Wireless infrastructure is getting overwhelmed. Data usage is growing exponentially and the global pandemic is generating more demand for connectivity.

Inconveniences like frozen Zoom screens or inability to text or place calls illustrate the growing strain.

Looking to sell policy makers and community stakeholders on wireless 5G networks, Maryland’s technology, civic and business leaders announced the formation of the MD5G Partnership in June.

Members include the Maryland Tech Council, Greater Baltimore Committee (GBC), Ports America Chesapeake, T-Mobile, and the Maryland Chamber of Commerce.

5G relies on a network of low-powered cellular radio access nodes typically mounted on utility and light poles. With a range of a little over one mile, the nodes transfer data 20 times faster than existing networks.

Laura Toraldo, executive director and spokesperson for MD5G, touted 5G’s revolutionizing potential for innovation in education, public safety, healthcare, technology, public transportation and economic development.

“Consumers and businesses are already driving the demand for 5G,” said Donald Fry, president and CEO of the GBC. “5G will be a boost for our local economy across sectors.”

Jobs Catalyst

In November, Toraldo and Joe Greco, vice president of Containers for Ports America Chesapeake, highlighted MD5G’s vision and the benefits the technology will deliver.

“For transportation, 5G will have a hand in decreasing traffic congestion and creating better fuel efficiency,” Toraldo said, enabling autonomous vehicles to safely share the road at the same speed and intervals.

It will also allow logistics industries to optimize their transportation and warehousing operations, making them faster, safer and more reliable, she said.

According to an economic impact study conducted by the Cellular Telecommunications and Internet Association, 5G could create an estimated 9,700 jobs, $850 million in network investment and $1.5 billion in GDP growth for Maryland.


Thirty states have already passed statewide policies making it easier for telecommunications firms to install 5G technology. Maryland has yet to do so.

But earlier this year Verizon announced plans to construct the state’s first 5G Ultra Wideband network in Baltimore.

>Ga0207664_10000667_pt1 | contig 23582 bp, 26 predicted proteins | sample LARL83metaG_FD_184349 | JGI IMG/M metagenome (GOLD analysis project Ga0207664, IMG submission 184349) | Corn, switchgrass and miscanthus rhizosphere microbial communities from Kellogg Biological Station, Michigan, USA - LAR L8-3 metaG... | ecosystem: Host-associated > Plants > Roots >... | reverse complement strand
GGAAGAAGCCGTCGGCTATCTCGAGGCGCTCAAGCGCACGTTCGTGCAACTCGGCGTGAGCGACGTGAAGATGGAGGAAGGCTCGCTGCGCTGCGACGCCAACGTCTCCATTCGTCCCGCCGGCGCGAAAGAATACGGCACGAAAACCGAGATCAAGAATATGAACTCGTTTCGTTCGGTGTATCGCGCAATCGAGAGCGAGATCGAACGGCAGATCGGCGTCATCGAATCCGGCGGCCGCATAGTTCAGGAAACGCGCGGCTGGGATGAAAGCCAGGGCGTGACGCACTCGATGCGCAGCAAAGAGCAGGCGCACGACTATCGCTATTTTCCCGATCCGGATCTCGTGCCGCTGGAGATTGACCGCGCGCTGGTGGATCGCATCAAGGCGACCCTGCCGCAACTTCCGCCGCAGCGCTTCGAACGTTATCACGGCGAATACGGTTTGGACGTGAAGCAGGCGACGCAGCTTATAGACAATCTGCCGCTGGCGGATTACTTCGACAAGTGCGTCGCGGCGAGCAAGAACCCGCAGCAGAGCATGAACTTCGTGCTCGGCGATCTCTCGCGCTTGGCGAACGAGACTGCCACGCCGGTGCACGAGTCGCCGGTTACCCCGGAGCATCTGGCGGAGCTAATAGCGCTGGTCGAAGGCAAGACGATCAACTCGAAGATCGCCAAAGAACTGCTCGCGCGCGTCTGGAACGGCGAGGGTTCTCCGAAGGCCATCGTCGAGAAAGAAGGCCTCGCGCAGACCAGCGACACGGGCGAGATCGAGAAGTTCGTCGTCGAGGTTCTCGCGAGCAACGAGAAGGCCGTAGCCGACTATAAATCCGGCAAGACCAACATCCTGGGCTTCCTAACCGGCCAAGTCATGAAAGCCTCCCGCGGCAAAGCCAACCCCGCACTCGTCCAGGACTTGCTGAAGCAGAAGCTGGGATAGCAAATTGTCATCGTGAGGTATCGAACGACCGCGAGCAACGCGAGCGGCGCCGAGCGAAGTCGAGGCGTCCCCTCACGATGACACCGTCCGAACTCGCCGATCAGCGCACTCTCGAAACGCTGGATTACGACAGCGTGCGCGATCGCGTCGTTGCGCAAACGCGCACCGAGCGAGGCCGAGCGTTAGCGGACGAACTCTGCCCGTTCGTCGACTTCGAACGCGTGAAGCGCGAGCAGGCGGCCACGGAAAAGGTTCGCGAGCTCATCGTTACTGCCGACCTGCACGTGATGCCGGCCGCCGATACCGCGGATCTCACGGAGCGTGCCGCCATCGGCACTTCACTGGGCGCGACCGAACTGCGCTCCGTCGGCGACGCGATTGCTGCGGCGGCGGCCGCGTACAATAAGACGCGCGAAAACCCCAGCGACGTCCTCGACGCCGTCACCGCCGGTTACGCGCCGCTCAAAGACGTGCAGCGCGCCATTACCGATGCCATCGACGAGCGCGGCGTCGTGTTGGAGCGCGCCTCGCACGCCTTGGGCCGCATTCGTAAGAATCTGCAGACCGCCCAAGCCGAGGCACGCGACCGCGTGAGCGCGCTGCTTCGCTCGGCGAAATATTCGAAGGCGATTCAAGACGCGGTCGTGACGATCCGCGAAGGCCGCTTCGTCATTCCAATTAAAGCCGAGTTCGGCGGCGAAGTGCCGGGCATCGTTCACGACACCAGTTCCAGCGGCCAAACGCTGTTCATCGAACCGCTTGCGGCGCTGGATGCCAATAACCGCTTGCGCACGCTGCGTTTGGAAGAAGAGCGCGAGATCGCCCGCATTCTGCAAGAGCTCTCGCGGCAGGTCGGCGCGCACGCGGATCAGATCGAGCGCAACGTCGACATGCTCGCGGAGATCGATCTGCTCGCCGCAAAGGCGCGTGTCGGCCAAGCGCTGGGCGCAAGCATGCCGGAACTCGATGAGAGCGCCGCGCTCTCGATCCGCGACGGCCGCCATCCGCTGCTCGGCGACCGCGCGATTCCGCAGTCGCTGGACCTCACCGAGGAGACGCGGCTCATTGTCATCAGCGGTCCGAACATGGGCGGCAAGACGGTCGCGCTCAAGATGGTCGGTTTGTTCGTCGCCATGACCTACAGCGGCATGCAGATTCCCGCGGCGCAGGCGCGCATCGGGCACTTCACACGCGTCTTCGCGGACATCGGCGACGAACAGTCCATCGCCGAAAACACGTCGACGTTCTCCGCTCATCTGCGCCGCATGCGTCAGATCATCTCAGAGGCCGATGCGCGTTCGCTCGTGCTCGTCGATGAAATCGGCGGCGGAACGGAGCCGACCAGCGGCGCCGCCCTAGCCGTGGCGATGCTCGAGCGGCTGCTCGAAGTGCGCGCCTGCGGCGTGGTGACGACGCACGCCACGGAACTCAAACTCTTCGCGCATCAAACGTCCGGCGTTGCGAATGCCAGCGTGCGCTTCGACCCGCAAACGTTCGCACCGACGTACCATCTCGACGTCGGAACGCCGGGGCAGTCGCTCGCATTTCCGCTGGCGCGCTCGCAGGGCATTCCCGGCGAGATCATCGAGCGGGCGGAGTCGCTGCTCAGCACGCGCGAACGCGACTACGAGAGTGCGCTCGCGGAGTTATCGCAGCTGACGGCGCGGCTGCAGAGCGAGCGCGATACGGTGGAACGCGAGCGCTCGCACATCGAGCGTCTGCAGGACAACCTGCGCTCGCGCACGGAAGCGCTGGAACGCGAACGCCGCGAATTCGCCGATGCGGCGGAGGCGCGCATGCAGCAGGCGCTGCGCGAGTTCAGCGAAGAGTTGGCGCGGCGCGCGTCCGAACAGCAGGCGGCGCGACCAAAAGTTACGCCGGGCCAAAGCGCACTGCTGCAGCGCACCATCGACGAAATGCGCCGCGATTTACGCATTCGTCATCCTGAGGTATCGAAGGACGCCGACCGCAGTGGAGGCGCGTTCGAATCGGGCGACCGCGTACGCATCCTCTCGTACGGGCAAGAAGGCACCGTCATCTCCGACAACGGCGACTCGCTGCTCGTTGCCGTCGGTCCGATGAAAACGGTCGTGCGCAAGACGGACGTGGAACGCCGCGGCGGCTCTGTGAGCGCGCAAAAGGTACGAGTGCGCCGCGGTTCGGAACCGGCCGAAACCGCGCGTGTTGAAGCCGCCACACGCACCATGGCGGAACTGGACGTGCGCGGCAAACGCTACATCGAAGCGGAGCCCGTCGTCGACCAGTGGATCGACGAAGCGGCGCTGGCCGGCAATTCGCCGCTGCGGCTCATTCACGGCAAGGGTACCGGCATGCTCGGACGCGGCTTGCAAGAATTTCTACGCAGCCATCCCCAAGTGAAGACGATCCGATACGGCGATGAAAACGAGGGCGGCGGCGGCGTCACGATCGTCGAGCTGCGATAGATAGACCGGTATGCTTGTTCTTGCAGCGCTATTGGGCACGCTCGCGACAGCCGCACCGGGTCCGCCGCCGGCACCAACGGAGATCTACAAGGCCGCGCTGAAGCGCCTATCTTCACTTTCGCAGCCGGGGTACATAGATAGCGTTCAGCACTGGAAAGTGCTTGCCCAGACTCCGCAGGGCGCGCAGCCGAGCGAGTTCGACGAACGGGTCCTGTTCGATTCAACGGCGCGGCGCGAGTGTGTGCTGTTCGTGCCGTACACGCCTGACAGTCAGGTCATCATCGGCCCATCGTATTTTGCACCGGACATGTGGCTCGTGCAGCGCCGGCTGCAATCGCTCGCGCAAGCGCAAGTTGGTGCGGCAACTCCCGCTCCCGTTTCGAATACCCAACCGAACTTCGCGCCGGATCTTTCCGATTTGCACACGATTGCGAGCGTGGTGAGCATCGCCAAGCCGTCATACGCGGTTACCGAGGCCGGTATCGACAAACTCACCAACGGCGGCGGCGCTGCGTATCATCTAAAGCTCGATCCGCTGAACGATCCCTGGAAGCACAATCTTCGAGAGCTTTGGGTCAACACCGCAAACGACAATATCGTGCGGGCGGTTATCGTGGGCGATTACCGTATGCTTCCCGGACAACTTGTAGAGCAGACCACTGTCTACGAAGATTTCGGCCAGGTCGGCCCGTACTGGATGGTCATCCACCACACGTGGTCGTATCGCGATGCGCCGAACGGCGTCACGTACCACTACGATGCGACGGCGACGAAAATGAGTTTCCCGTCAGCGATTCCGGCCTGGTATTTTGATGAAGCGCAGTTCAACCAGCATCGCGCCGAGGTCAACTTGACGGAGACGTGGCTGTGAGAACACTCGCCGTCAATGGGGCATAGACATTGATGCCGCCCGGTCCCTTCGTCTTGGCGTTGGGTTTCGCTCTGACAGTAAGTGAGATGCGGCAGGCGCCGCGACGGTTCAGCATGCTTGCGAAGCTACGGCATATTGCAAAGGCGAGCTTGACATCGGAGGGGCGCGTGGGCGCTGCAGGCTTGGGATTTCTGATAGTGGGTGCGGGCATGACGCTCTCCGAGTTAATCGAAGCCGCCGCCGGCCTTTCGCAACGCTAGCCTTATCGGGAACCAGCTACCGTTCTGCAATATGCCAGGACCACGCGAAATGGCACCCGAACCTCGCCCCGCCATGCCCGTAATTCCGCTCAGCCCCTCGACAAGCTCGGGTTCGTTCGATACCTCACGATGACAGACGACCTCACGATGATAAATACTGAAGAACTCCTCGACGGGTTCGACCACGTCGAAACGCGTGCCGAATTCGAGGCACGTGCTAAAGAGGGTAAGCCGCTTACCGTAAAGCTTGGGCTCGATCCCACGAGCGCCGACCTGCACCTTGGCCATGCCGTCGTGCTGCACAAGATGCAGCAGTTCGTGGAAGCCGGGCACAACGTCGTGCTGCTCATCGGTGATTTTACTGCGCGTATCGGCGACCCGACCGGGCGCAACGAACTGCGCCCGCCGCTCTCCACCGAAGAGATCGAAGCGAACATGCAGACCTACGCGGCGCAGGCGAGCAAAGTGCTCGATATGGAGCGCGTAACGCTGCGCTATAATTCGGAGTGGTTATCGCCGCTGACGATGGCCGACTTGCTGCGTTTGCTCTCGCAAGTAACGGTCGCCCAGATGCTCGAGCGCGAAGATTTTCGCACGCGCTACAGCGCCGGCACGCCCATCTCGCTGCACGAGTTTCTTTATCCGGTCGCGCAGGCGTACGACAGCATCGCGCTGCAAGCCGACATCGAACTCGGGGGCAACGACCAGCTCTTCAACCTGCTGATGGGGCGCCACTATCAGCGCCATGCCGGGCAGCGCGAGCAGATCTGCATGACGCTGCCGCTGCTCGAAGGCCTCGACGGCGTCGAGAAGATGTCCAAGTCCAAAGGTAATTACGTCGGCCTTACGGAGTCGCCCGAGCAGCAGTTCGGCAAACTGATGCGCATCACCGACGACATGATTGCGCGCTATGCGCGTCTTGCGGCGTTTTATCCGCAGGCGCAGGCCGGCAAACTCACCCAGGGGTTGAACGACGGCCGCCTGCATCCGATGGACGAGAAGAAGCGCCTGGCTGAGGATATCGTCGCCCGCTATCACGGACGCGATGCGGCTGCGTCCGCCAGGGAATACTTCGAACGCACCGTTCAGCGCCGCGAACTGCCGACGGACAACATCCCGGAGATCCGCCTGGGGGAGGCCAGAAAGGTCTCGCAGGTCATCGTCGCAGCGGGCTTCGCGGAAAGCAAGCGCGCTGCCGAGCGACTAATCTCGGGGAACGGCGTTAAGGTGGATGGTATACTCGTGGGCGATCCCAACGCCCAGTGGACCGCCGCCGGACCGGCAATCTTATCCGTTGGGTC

For Ports America Chesapeake, it’s welcome news that will magnify the advantage Baltimore’s Seagirt Marine Terminal facility already has over other ports on the East Coast.

Located closer to Midwestern markets than its competitors, Seagirt is planning an expansion to simultaneously handle two of the largest super-post-Panamax cargo ships now in use, beginning sometime in 2021.

Those improvements will make Baltimore more attractive to manufacturing sources like Vietnam and Malaysia, and emerging sources like India and the Middle East.

Seagirt’s cranes currently log approximately 700,000 lifts annually but the expansion will double annual lift capacity to 1.4 million.

The addition of 5G technology will be icing on the cake, Greco said, allowing the terminal to offer technology-enabled supply chain visibility that’s been lacking and that nearly 90 percent of logistics and shipping providers consider one of the biggest challenges for the industry.

Expanded port activity produces a tremendous economic impact, which already amounts to 140,000 direct, induced or indirect jobs that contribute a personal income level of $3.3 billion throughout the region, he added.

Capacity Issues

Seagirt’s employees currently use handheld devices to track containers at the port.

“We’re transitioning to tablets, but the data transfer rate associated with those devices is being challenged,” Greco said. “With so much volume increasing, we’re being taxed on the capabilities of devices that rely on wireless networks.”

It’s not just internal usage driving data transfer at the terminal but also the increasing demands for data originating from outside customers requesting updates for their scheduling purposes.

Seagirt is only the most visible example where this is happening.

“[Our] fastest growing sector is logistics, warehousing and distribution,” said David Ianucci, president and CEO of the Prince Georges County Economic Development Corp., speaking at the Central Maryland Chamber’s November Economic Forecast forum. “Amazon is picking up everything they can find in the county for those last mile centers, they’ve added 500,000 to 600,000 square feet to their inventory and close to 1,000 jobs, and I don’t think they’re finished counting.”

Ben Birge, president and CEO of the Anne Arundel County Economic Development Corp., sees a similar trend.

“We have a lot of different warehousing and transportation projects going on, especially in the north part of the county, [because] e-commerce … is really taking off,” he said.

Calling it a bipartisan issue, Toraldo noted that 72 percent of Maryland voters consider 5G infrastructure necessary, with 66 percent of those voters preferring a statewide set of regulations as opposed to allowing localities to set their own rules and regulations.

“One of the key barriers to 5G is that many don’t know what it is or how it will impact them,” Toraldo said. “Our priority is to develop a baseline of understanding that will increase support for it.”

By George Berkheimer | Senior Writer | The Business Monthly | December 2020 Issue